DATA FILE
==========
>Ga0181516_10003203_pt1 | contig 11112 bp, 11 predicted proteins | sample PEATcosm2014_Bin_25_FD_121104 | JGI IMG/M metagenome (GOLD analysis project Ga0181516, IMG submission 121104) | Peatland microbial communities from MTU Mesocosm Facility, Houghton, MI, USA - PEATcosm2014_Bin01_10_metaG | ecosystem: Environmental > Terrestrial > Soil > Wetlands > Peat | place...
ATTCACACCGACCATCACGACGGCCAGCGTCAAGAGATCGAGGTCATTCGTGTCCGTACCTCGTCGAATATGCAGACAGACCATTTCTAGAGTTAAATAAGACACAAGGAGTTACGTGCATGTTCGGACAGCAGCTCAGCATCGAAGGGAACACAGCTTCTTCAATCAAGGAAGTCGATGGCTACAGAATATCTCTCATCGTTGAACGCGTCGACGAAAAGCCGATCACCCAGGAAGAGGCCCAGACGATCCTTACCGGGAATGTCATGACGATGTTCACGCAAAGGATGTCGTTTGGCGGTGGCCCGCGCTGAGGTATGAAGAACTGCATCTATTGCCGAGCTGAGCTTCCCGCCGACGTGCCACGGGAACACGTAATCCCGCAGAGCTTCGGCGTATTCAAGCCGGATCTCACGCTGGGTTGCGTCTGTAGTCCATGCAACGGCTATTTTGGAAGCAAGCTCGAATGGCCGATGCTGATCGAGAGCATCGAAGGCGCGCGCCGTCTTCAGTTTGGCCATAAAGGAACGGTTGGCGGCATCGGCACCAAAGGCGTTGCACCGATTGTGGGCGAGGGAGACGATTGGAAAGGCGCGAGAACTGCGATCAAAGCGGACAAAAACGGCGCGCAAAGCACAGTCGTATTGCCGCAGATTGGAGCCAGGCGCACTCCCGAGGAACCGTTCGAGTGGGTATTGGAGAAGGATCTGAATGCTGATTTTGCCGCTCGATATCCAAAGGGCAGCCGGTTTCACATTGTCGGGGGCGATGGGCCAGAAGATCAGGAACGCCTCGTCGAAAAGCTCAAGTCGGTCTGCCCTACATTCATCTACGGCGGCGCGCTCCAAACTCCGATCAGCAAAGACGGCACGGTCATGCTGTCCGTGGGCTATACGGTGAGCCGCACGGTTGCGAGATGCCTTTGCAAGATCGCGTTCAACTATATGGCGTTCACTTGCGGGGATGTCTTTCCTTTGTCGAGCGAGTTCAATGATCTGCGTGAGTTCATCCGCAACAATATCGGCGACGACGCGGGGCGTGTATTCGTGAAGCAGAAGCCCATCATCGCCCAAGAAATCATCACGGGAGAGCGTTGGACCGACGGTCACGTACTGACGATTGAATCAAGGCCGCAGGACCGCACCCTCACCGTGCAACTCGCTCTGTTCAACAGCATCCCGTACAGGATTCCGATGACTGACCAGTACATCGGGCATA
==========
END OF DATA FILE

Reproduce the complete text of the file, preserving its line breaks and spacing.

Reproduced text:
>Ga0181516_10003203_pt1 | contig 11112 bp, 11 predicted proteins | sample PEATcosm2014_Bin_25_FD_121104 | JGI IMG/M metagenome (GOLD analysis project Ga0181516, IMG submission 121104) | Peatland microbial communities from MTU Mesocosm Facility, Houghton, MI, USA - PEATcosm2014_Bin01_10_metaG | ecosystem: Environmental > Terrestrial > Soil > Wetlands > Peat | place...
ATTCACACCGACCATCACGACGGCCAGCGTCAAGAGATCGAGGTCATTCGTGTCCGTACCTCGTCGAATATGCAGACAGACCATTTCTAGAGTTAAATAAGACACAAGGAGTTACGTGCATGTTCGGACAGCAGCTCAGCATCGAAGGGAACACAGCTTCTTCAATCAAGGAAGTCGATGGCTACAGAATATCTCTCATCGTTGAACGCGTCGACGAAAAGCCGATCACCCAGGAAGAGGCCCAGACGATCCTTACCGGGAATGTCATGACGATGTTCACGCAAAGGATGTCGTTTGGCGGTGGCCCGCGCTGAGGTATGAAGAACTGCATCTATTGCCGAGCTGAGCTTCCCGCCGACGTGCCACGGGAACACGTAATCCCGCAGAGCTTCGGCGTATTCAAGCCGGATCTCACGCTGGGTTGCGTCTGTAGTCCATGCAACGGCTATTTTGGAAGCAAGCTCGAATGGCCGATGCTGATCGAGAGCATCGAAGGCGCGCGCCGTCTTCAGTTTGGCCATAAAGGAACGGTTGGCGGCATCGGCACCAAAGGCGTTGCACCGATTGTGGGCGAGGGAGACGATTGGAAAGGCGCGAGAACTGCGATCAAAGCGGACAAAAACGGCGCGCAAAGCACAGTCGTATTGCCGCAGATTGGAGCCAGGCGCACTCCCGAGGAACCGTTCGAGTGGGTATTGGAGAAGGATCTGAATGCTGATTTTGCCGCTCGATATCCAAAGGGCAGCCGGTTTCACATTGTCGGGGGCGATGGGCCAGAAGATCAGGAACGCCTCGTCGAAAAGCTCAAGTCGGTCTGCCCTACATTCATCTACGGCGGCGCGCTCCAAACTCCGATCAGCAAAGACGGCACGGTCATGCTGTCCGTGGGCTATACGGTGAGCCGCACGGTTGCGAGATGCCTTTGCAAGATCGCGTTCAACTATATGGCGTTCACTTGCGGGGATGTCTTTCCTTTGTCGAGCGAGTTCAATGATCTGCGTGAGTTCATCCGCAACAATATCGGCGACGACGCGGGGCGTGTATTCGTGAAGCAGAAGCCCATCATCGCCCAAGAAATCATCACGGGAGAGCGTTGGACCGACGGTCACGTACTGACGATTGAATCAAGGCCGCAGGACCGCACCCTCACCGTGCAACTCGCTCTGTTCAACAGCATCCCGTACAGGATTCCGATGACTGACCAGTACATCGGGCATA